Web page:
The parent-teacher conference is a rare opportunity to sit down for one-on-one time with your child’s teacher. They are a chance for a two-way discussion of your child’s progress that goes far beyond test scores and report cards. They also offer an opportunity to establish a partnership with the teacher so that you can work together to support your child. Whether your student is struggling, excelling or somewhere in between, making the most of this time can make a real difference in your child’s school year. The National Education Association, Harvard Family Research Project and the Nemours Foundation offer the following suggestions.
1. Write down your questions.
Take some time to think about what you would like to ask your child’s teacher, and write your questions down so that you can cover all the important points during the limited time available. Prioritize questions so the most important ones are addressed.
2. Check in with your child.
Have a conversation before the parent-teacher conference and ask your child whether she or he has any concerns or questions for you to discuss with the teacher. This gives your child a voice, and shows your child that you take the conference seriously.
3. Know what to expect.
Use the school’s online portal if possible, or send a note to the teacher, to find out how your child is doing in class. This will help you prepare for situations that might need to be addressed, and avoid surprises that could make the meeting awkward.
4. Stick to the schedule.
Your child’s teacher will be spending time with many other parents during parent-teacher conference days. As a courtesy to the teacher, and to the other parents on the schedule, arrive promptly for your appointment and don’t stay longer than your allotted conference time.
5. Start on a positive note.
Thank the teacher for his or her work with your child, and share some positive feedback about your child’s experiences in class. This sets the tone for cooperation and sharing during the rest of the conference.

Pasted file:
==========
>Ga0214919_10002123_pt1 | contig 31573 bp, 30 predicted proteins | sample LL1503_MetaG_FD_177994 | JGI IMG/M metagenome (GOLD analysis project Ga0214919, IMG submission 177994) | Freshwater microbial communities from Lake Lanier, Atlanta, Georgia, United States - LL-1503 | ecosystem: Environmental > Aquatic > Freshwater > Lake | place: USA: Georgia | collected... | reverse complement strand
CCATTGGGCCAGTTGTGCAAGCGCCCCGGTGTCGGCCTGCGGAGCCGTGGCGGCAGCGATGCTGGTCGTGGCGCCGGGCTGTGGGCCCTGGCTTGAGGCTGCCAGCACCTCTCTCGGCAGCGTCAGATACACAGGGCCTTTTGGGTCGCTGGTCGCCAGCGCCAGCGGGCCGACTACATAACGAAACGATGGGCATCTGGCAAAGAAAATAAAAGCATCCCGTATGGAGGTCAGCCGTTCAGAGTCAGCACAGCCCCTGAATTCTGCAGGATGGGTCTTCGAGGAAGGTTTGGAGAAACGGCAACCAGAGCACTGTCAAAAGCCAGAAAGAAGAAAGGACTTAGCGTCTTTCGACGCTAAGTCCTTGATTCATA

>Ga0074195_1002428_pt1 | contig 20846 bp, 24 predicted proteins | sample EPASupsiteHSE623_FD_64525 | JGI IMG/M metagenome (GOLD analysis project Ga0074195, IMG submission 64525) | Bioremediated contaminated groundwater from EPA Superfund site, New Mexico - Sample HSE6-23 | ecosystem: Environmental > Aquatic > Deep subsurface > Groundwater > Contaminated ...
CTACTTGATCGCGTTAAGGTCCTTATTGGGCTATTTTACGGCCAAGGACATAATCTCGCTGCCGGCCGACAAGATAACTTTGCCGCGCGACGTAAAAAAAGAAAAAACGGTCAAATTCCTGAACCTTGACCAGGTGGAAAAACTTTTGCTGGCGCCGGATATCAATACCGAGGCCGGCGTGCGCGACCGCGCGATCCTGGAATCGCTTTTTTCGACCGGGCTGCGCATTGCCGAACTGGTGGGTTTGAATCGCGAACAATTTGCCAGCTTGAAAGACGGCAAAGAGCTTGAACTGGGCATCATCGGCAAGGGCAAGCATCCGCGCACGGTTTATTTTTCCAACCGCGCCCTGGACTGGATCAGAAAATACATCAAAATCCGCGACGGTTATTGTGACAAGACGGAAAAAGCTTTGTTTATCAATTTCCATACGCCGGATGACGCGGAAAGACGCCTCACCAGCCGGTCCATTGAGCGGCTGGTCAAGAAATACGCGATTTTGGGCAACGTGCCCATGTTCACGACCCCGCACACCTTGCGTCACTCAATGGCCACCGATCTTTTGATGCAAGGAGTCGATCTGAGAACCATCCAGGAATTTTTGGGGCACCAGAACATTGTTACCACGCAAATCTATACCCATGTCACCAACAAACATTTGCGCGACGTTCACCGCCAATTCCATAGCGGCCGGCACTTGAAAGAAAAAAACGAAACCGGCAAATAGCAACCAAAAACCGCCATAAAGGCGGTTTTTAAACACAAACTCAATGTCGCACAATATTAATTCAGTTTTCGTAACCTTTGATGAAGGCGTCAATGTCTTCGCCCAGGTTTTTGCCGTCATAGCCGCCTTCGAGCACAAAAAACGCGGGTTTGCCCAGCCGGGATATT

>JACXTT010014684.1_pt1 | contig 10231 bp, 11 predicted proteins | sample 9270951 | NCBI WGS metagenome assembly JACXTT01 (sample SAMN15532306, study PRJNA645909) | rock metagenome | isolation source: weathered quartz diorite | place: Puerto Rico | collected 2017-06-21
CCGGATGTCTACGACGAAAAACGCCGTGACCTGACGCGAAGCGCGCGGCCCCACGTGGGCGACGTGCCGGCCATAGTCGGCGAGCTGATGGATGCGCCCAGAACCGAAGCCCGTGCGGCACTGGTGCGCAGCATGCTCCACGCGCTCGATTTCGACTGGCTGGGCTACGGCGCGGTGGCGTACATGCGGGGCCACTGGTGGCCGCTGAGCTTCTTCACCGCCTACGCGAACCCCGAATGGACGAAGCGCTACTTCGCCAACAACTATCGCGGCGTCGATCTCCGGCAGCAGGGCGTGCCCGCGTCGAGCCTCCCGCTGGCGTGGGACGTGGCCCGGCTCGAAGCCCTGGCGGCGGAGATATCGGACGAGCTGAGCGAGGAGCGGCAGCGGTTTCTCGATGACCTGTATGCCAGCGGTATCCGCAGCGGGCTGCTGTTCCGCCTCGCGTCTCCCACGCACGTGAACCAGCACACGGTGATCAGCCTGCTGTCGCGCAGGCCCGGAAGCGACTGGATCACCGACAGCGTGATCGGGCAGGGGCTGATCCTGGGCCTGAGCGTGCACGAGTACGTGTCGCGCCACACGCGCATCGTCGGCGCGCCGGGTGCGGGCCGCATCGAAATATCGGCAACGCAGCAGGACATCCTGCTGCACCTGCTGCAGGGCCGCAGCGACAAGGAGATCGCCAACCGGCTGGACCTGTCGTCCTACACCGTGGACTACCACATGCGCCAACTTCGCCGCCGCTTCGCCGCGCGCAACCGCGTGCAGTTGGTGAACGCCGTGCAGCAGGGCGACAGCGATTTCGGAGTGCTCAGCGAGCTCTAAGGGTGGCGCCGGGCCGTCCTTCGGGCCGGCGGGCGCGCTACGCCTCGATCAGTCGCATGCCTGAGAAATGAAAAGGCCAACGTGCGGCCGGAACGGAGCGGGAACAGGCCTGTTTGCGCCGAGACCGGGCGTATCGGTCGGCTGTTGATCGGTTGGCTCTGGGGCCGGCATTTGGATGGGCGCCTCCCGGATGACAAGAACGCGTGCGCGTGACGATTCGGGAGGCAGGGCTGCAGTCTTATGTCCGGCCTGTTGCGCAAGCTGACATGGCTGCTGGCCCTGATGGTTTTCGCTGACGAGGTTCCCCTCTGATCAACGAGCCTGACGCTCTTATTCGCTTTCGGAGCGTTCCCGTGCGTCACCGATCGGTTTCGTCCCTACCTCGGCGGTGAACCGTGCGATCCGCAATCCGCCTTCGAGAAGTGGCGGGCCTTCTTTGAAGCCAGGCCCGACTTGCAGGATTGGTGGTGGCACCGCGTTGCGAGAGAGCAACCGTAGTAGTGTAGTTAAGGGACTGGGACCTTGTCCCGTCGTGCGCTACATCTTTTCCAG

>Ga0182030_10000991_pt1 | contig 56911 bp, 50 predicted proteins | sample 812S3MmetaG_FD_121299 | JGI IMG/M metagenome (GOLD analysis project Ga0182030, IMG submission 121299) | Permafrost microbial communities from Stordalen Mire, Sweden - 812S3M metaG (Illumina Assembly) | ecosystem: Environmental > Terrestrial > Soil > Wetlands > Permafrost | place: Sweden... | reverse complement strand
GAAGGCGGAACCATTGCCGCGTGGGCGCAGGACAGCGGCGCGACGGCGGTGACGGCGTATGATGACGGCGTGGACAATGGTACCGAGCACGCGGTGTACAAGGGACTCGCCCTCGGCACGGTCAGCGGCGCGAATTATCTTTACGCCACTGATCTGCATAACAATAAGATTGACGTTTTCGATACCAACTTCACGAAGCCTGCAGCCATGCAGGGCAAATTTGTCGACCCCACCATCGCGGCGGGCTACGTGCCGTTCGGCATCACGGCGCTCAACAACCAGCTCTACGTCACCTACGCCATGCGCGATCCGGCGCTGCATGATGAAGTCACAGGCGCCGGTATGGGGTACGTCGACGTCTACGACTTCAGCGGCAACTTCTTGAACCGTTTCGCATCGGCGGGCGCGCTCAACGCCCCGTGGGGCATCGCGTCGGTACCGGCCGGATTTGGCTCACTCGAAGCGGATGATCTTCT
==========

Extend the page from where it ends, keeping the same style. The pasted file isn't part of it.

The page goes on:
6. Share information about your child.
Is there something happening at home that might impact your child’s behavior in class? Whether it’s distress over a death or divorce in the family or excitement over a new job or new baby, let the teacher know.
7. Ask about your child’s strengths, weaknesses and progress.
Aim for a complete picture of how your child is doing. Don’t just focus on problem areas, but on bright spots as well. Knowing what your child is doing well makes it easier to tackle challenges.
8. Ask about social skills.
School is more than academics. Ask how your child gets along with her or his peers, about your child’s participation in activities and about his or her friends. These things make a big difference in your child’s attitude toward school.
9. Ask what you can do at home.
Most teachers are delighted to give parents tools for helping their children catch up, or for challenging those who are pulling ahead. Whether it’s tips for organizing homework, helpful websites or suggestions for educational outings, take advantage of this advice.
10. Plan for ongoing communication.
Ask your child’s teacher how she or he would like you to follow up on what you’ve discussed. It might mean scheduling a future meeting or phone call, sending a note to class or emailing. Choose the communication channel most convenient for the teacher, and follow through.
By Christina Elston